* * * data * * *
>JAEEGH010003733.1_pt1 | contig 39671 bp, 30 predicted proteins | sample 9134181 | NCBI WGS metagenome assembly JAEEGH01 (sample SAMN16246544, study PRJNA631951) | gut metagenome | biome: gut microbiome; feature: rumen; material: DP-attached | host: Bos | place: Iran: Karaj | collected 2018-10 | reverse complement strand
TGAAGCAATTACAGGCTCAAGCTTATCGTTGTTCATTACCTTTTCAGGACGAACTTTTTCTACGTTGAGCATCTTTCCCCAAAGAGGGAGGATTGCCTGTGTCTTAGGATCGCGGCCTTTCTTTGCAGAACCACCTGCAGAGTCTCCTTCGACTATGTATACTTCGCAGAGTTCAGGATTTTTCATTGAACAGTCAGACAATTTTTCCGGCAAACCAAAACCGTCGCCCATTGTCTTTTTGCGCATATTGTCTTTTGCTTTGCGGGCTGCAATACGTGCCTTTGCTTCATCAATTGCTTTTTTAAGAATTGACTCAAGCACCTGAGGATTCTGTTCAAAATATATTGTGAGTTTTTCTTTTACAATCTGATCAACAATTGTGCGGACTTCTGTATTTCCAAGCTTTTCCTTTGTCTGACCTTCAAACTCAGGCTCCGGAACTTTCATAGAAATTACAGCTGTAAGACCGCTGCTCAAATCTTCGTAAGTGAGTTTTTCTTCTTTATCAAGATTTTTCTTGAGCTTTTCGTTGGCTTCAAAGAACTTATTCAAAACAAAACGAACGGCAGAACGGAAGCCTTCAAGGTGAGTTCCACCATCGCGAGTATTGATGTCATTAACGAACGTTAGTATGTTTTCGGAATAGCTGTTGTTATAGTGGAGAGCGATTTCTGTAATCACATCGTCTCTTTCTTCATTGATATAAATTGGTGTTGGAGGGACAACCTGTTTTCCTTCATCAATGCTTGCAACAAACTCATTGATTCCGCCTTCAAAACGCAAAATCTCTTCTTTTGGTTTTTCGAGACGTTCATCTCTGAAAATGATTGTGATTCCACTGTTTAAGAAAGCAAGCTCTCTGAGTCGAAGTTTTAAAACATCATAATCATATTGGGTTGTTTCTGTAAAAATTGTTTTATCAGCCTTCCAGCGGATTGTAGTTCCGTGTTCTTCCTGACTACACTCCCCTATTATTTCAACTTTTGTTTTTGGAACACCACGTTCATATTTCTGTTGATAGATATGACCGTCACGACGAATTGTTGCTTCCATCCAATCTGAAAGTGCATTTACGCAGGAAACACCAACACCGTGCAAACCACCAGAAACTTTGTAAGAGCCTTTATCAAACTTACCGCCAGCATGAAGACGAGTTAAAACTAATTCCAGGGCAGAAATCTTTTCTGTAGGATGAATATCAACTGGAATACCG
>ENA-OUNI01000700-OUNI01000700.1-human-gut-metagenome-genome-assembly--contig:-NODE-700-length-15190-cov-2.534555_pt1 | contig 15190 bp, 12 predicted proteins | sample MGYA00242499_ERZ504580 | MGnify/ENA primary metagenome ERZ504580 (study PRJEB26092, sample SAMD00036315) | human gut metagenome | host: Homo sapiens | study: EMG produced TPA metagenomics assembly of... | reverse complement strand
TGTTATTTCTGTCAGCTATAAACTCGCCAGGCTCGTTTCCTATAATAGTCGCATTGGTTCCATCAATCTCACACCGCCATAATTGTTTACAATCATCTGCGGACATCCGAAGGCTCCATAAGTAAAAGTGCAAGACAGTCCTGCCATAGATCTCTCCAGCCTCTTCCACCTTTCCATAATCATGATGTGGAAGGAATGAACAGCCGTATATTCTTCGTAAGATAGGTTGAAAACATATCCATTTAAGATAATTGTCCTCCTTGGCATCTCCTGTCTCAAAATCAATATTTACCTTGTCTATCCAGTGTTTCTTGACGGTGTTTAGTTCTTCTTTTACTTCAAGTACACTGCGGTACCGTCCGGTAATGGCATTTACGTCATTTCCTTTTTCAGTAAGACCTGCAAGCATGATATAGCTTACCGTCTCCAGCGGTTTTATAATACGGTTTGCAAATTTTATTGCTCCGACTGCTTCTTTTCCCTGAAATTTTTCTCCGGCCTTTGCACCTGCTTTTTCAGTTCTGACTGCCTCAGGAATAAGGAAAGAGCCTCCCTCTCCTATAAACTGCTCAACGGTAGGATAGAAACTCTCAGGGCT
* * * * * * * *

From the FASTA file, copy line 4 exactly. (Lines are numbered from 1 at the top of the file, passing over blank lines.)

TGTTATTTCTGTCAGCTATAAACTCGCCAGGCTCGTTTCCTATAATAGTCGCATTGGTTCCATCAATCTCACACCGCCATAATTGTTTACAATCATCTGCGGACATCCGAAGGCTCCATAAGTAAAAGTGCAAGACAGTCCTGCCATAGATCTCTCCAGCCTCTTCCACCTTTCCATAATCATGATGTGGAAGGAATGAACAGCCGTATATTCTTCGTAAGATAGGTTGAAAACATATCCATTTAAGATAATTGTCCTCCTTGGCATCTCCTGTCTCAAAATCAATATTTACCTTGTCTATCCAGTGTTTCTTGACGGTGTTTAGTTCTTCTTTTACTTCAAGTACACTGCGGTACCGTCCGGTAATGGCATTTACGTCATTTCCTTTTTCAGTAAGACCTGCAAGCATGATATAGCTTACCGTCTCCAGCGGTTTTATAATACGGTTTGCAAATTTTATTGCTCCGACTGCTTCTTTTCCCTGAAATTTTTCTCCGGCCTTTGCACCTGCTTTTTCAGTTCTGACTGCCTCAGGAATAAGGAAAGAGCCTCCCTCTCCTATAAACTGCTCAACGGTAGGATAGAAACTCTCAGGGCT